2010 NSF IGERT Annual Meeting


The IGERT annual meeting occurred in Washington, DC from May 23-25th. Veronika Stelmakh attended the meeting and presenting a poster at the meeting.


High-flux source of fiber-coupled narrowband polarization entangled photons using a cavity-enhanced Sagnac interferometer
Veronika Stelmakh, Valentina Schettini, Franco Wong, Massachusetts Institute of Technology.

The goal of our research is to develop a narrowband source of polarization entangled photons for the emerging field of photonic quantum information processing such as quantum communications and quantum computing. One of the standard methods for generating entangled photons is by the phenomenon of spontaneous parametric down conversion (SPDC), where a pump photon passing through a nonlinear crystal is split into two photons of lower frequencies called signal and idler. In our experiment this crystal is placed inside a Sagnac interferometer and bi-directionally pumped to yield a high-flux source of high-quality polarization entangled photons. To efficiently interface the produced photons with atoms in a quantum network, their frequency bandwidth must match that of the atom. Our solution is to place the Sagnac source inside an optical cavity, so that it imposes resonance boundary conditions on the SPDC emission such that it generates a comb of narrowband down-conversion outputs that are equally spaced in the frequency domain. If we succeed, this would provide researchers in the field of entanglement sources a compact procedure for generating narrowband entangled photons.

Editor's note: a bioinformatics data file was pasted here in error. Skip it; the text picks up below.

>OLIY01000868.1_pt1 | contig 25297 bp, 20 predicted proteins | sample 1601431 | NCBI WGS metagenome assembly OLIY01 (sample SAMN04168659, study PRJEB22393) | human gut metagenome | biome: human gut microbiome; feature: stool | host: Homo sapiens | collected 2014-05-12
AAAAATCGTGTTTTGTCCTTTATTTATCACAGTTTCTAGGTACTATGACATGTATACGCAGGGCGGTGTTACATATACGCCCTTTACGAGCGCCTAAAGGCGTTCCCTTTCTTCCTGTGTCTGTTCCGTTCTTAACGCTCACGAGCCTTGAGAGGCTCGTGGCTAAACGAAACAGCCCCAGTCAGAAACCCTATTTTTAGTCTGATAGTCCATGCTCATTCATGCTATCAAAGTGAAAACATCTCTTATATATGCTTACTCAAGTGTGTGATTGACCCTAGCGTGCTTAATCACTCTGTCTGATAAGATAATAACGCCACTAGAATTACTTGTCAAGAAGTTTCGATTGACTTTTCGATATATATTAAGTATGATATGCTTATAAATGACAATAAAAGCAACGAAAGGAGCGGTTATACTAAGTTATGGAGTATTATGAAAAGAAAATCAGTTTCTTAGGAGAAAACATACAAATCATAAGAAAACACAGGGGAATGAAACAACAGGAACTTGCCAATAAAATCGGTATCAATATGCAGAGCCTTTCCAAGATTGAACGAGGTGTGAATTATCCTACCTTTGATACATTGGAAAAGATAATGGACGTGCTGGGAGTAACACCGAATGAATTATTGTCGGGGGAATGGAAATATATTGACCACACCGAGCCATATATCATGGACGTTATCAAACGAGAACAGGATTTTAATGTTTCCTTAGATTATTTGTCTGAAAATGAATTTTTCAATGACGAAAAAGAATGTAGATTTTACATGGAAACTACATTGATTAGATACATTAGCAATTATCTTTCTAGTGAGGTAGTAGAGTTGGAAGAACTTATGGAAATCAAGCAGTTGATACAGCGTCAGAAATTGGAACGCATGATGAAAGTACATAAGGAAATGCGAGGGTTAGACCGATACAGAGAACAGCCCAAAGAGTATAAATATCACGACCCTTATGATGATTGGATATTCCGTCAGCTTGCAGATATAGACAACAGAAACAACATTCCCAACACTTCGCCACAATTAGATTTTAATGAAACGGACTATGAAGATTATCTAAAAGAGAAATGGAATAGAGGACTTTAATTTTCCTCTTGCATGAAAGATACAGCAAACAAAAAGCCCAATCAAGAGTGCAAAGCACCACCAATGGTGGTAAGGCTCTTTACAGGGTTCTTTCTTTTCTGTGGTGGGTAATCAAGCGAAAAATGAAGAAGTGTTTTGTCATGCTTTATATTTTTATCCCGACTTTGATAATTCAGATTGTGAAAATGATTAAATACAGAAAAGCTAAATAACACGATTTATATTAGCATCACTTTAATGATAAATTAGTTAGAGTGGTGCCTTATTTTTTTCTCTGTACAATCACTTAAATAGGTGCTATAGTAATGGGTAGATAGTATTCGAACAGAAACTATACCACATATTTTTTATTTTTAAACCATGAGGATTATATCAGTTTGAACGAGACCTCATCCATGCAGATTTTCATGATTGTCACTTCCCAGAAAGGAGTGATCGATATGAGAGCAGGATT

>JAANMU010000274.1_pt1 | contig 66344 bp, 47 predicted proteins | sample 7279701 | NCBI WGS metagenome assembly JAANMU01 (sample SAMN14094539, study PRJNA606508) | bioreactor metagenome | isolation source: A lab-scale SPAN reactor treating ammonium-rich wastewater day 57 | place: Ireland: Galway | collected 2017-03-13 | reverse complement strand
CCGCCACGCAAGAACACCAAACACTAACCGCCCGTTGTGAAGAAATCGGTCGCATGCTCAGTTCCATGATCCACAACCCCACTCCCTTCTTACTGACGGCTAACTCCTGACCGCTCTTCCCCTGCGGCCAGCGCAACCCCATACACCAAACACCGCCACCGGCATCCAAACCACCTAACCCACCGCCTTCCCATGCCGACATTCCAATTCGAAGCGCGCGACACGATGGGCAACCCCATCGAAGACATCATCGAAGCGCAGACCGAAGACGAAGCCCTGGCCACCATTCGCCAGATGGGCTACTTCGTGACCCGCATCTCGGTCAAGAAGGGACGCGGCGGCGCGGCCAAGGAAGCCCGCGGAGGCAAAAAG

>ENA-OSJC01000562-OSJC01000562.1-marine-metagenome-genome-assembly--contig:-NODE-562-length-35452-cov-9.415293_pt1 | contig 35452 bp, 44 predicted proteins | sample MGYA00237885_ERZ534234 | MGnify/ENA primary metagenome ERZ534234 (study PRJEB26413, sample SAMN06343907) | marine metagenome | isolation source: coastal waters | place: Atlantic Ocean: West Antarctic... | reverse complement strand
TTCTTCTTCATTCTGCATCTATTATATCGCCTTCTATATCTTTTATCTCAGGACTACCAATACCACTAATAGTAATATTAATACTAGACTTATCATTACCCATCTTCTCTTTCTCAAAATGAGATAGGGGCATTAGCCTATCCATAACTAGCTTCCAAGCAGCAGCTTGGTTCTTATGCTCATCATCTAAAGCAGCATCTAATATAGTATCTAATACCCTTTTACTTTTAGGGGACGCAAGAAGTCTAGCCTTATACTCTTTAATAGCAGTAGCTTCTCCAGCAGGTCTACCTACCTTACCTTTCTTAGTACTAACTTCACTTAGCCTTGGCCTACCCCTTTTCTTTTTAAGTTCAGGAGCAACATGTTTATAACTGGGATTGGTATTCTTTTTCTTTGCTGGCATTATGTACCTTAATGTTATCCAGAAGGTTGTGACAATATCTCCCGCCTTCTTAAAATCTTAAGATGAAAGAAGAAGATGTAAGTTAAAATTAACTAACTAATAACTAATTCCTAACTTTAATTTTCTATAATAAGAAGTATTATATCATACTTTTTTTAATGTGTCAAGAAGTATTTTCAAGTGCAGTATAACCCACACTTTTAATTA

“With the NSF’s generous support, which will combine with resources that MIT will devote as well as participation from a broad consortium of government and industry partners, we are going to tackle the educational and learning challenges in quantum information science with an innovative, interdisciplinary approach to training the new generation of QIS scientists and engineers.”

—Isaac Chuang, Director, iQuISE, and Associate Professor of Electrical Engineering and Associate Professor of Physics